Transmission dynamics and control of Ebola virus disease (EVD): a review
© Chowell and Nishiura; licensee BioMed Central Ltd. 2014
Received: 3 September 2014
Accepted: 30 September 2014
Published: 10 October 2014
The complex and unprecedented Ebola epidemic ongoing in West Africa has highlighted the need to review the epidemiological characteristics of Ebola Virus Disease (EVD) as well as our current understanding of the transmission dynamics and the effect of control interventions against Ebola transmission. Here we review key epidemiological data from past Ebola outbreaks and carry out a comparative review of mathematical models of the spread and control of Ebola in the context of past outbreaks and the ongoing epidemic in West Africa. We show that mathematical modeling offers useful insights into the risk of a major epidemic of EVD and the assessment of the impact of basic public health measures on disease spread. We also discuss the critical need to collect detailed epidemiological data in real-time during the course of an ongoing epidemic, carry out further studies to estimate the effectiveness of interventions during past outbreaks and the ongoing epidemic, and develop large-scale modeling studies to study the spread and control of viral hemorrhagic fevers in the context of the highly heterogeneous economic reality of African countries.
KeywordsEbola Virus Disease Transmission model Control interventions Basic reproduction number West Africa Incubation Serial interval Case fatality ratio Isolation Behavior change
A complex epidemic of Zaire ebolavirus (EBOV) has been affecting West Africa since approximately December 2013, with the first cases likely occurring in southern Guinea . The causative Ebola strain is closely related to a strain associated with past EBOV outbreaks in Central Africa  and could have been circulating in West Africa for about a decade . However, the current epidemic was not identified until March 2014 , which facilitated several transmission chains to progress essentially unchecked in the region and to cross porous borders with neighboring Sierra Leone and Liberia and seed a limited outbreak in Nigeria via commercial airplane on 20 July 2014 . The World Health Organization declared the Ebola epidemic in West Africa a Public Health Emergency of International Concern on 8 August 2014 , with exponential dynamics characterizing the growth in the number of new cases in some areas -. Economic and sociocultural factors together with the delay in identifying the outbreak in urban settings have hindered a timely and effective implementation of control efforts in the region ,. Remarkably, the current size of the ongoing EBOV epidemic far surpasses the total number of cases reported for all previous Ebola outbreaks combined. A total of 6,553 cases, with 3,083 deaths, have been reported to the World Health Organization as of 23 September 2014.
A serious shortage of timely resources in the region is the key factor responsible for the onset and disproportionate scale of the ongoing epidemic in West Africa . In particular, the epidemic is unfolding in a region characterized by limited public health infrastructure including: (1) a lack of essential supplies to implement infection control measures in health care settings; (2) scarcity of health care workers and staff to manage a growing case burden and carry out essential contact tracing activities to find new cases quickly so that these can be effectively isolated ; and (3) the absence of epidemiological surveillance for the timely identification of case clusters ,. Containing the ongoing epidemic poses an unprecedented challenge as the virus has moved from Guinea to reach urban areas after crossing the unprotected borders of neighboring Liberia and Sierra Leone. A major coordinated operation on the ground is needed to limit the geographic extension of the epidemic.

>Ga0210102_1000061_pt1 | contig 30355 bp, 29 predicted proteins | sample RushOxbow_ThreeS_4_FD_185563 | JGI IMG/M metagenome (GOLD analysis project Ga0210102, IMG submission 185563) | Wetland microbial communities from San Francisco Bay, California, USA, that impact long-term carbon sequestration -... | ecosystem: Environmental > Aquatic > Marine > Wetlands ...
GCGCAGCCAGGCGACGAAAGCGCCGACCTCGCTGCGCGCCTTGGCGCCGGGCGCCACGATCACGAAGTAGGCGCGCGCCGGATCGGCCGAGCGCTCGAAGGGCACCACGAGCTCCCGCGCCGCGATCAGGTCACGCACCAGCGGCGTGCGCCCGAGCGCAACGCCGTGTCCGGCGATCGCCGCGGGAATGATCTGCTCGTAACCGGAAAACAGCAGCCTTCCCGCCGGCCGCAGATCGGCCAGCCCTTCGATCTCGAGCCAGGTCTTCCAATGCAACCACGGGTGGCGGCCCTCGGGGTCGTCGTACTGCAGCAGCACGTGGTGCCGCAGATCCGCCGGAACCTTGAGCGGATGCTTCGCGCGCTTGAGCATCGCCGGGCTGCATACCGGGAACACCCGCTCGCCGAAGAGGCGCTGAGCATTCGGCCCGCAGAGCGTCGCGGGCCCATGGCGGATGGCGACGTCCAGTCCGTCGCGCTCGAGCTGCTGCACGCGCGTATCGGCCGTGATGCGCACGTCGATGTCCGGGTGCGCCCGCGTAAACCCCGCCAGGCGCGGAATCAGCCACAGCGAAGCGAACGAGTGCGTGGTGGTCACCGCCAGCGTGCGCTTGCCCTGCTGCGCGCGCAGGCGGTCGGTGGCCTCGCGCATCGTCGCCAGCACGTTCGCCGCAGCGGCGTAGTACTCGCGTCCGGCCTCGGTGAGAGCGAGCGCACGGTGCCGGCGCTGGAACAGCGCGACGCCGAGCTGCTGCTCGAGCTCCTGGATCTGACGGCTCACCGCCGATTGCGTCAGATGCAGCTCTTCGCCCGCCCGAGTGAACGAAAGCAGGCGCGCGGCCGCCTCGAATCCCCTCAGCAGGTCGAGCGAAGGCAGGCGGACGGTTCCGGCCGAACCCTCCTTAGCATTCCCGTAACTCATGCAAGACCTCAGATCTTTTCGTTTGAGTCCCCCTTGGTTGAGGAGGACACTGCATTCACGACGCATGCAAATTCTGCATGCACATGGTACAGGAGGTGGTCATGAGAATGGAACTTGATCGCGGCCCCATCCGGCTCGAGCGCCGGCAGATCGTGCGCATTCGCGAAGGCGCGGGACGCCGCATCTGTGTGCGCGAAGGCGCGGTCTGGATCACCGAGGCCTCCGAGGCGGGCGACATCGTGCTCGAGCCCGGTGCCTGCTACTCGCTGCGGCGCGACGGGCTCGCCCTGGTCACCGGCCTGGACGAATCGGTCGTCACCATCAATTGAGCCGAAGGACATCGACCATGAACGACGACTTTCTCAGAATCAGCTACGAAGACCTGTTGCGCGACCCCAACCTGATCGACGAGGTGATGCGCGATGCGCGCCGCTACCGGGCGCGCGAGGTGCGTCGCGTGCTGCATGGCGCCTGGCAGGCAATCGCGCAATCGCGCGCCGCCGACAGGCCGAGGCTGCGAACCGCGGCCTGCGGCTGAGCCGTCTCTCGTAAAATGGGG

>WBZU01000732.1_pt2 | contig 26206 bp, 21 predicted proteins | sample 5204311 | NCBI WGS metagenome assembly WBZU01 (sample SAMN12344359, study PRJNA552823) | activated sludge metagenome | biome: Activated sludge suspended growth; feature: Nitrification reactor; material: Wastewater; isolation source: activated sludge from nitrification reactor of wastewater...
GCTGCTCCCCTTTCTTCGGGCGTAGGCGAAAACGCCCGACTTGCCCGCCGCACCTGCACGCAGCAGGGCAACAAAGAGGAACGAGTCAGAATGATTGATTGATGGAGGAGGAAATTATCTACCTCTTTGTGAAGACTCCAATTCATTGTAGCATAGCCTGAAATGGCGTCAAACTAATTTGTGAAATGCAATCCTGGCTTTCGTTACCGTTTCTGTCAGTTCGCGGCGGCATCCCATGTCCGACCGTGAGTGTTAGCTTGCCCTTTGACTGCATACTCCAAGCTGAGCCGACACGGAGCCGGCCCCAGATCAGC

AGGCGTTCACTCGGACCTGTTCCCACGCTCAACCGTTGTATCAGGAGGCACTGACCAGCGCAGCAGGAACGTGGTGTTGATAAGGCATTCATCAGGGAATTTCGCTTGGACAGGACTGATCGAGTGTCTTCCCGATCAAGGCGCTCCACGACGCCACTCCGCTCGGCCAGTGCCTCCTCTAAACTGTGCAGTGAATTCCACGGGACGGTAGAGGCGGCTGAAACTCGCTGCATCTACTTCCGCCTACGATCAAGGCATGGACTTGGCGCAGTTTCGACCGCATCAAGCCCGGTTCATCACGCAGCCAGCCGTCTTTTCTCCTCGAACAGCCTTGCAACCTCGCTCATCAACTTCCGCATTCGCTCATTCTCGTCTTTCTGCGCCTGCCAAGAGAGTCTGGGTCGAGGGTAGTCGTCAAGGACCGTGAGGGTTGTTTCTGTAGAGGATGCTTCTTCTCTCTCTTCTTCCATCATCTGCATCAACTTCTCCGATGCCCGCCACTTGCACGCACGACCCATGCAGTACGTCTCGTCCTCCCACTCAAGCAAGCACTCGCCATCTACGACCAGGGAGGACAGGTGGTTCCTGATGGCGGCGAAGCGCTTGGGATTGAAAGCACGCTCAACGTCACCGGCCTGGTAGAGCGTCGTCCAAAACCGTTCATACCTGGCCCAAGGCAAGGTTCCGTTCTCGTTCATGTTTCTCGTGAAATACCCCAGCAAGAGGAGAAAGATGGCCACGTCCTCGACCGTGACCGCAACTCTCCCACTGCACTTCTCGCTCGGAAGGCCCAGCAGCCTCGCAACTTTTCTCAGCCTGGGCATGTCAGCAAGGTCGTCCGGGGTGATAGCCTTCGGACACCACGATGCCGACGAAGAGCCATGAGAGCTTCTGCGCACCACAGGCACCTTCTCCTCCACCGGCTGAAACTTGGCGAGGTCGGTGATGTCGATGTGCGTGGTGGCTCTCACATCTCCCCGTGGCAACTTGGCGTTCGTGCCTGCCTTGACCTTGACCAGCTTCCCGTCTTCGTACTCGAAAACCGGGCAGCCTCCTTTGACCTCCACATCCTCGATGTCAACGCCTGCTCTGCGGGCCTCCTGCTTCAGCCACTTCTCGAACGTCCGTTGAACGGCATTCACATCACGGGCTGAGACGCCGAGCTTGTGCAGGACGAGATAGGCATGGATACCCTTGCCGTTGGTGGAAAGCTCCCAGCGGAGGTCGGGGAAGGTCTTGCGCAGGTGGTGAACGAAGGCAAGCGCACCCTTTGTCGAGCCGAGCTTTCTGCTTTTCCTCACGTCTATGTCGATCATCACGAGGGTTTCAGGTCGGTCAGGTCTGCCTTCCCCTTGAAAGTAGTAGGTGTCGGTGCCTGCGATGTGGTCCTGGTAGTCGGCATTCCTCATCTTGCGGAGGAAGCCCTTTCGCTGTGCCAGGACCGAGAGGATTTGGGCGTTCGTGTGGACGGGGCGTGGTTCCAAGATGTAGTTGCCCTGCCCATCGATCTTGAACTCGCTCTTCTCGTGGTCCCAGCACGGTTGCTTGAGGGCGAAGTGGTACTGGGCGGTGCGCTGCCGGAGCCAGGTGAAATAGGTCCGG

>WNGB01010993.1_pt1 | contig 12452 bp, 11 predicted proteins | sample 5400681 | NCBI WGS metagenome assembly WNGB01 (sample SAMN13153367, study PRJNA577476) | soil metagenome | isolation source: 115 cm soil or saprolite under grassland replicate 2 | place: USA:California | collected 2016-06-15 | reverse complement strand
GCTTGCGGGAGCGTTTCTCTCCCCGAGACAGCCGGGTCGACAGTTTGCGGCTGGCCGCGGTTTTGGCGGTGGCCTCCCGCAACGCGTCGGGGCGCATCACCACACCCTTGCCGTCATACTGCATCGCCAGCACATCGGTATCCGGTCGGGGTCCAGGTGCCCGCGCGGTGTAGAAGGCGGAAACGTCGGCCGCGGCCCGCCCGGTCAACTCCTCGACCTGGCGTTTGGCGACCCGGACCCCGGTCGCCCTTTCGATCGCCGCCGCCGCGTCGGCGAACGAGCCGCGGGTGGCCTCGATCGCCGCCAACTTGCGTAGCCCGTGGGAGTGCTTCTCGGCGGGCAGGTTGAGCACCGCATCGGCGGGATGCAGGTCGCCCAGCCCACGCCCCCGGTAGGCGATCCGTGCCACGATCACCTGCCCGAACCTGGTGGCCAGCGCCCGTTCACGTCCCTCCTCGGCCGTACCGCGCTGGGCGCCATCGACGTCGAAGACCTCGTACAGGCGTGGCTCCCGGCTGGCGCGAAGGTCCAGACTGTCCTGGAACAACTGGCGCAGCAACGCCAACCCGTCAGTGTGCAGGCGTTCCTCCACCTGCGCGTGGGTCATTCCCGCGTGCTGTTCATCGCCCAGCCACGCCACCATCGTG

The causative agent of Ebola virus disease (EVD) is an RNA virus of the family Filoviridae and genus Ebolavirus. Five different Ebolavirus strains have been identified, namely Zaire ebolavirus (EBOV), Sudan ebolavirus (SUDV), Tai Forest ebolavirus (TAFV), Bundibugyo ebolavirus (BDBV) and Reston ebolavirus (RESTV), with fruit bats considered as the most likely reservoir host . The great majority of past Ebola outbreaks in humans have been linked to three Ebola strains: EBOV, SUDV and BDBV . The Ebola virus, EBOV, (formerly designated Zaire ebolavirus), the deadliest of the five Ebolavirus strains, was first identified in 1976 in Zaire (now the Democratic Republic of Congo) and its name was derived from the Ebola River located near the source of the first outbreak. Past Ebola outbreaks have been reported on average every 1.5 years , with a total of 7 prior outbreaks generating over 100 reported cases . A recent study has estimated 22 million people distributed in areas of Central and West Africa to be at risk of Ebola .
Ebola is characterized by a high case fatality ratio which was nearly 90% in a past outbreak . After an incubation period mostly ranging from 2 to 21 days, nonspecific symptoms appear, including sudden onset of fever, weakness, vomiting, diarrhea, headache and a sore throat. A fraction of patients may later develop severe internal and external hemorrhagic manifestations and experience multiple organ failures . Except for RESTV, all other Ebola strains are pathogenic to humans. Human outbreaks may stem from direct human exposure to fruit bats or intermediate infected hosts that primarily comprise non-human primates (that is, gorillas, chimpanzees and monkeys). Human epidemics subsequently take off by direct human-to-human contact via bodily fluids or indirect contact with contaminated surfaces. Hence, stopping Ebola transmission should be feasible when the cases are detected early and managed properly, because this virus is not transmitted through the air or water . Nevertheless, Ebola has been shown to spread through the air under carefully controlled laboratory conditions . Hence, amplification of human-to-human transmission can result in the presence of suboptimal infection control measures in healthcare settings -. Unsafe burials that involve direct contact with Ebola-infected bodies also pose a major infection risk .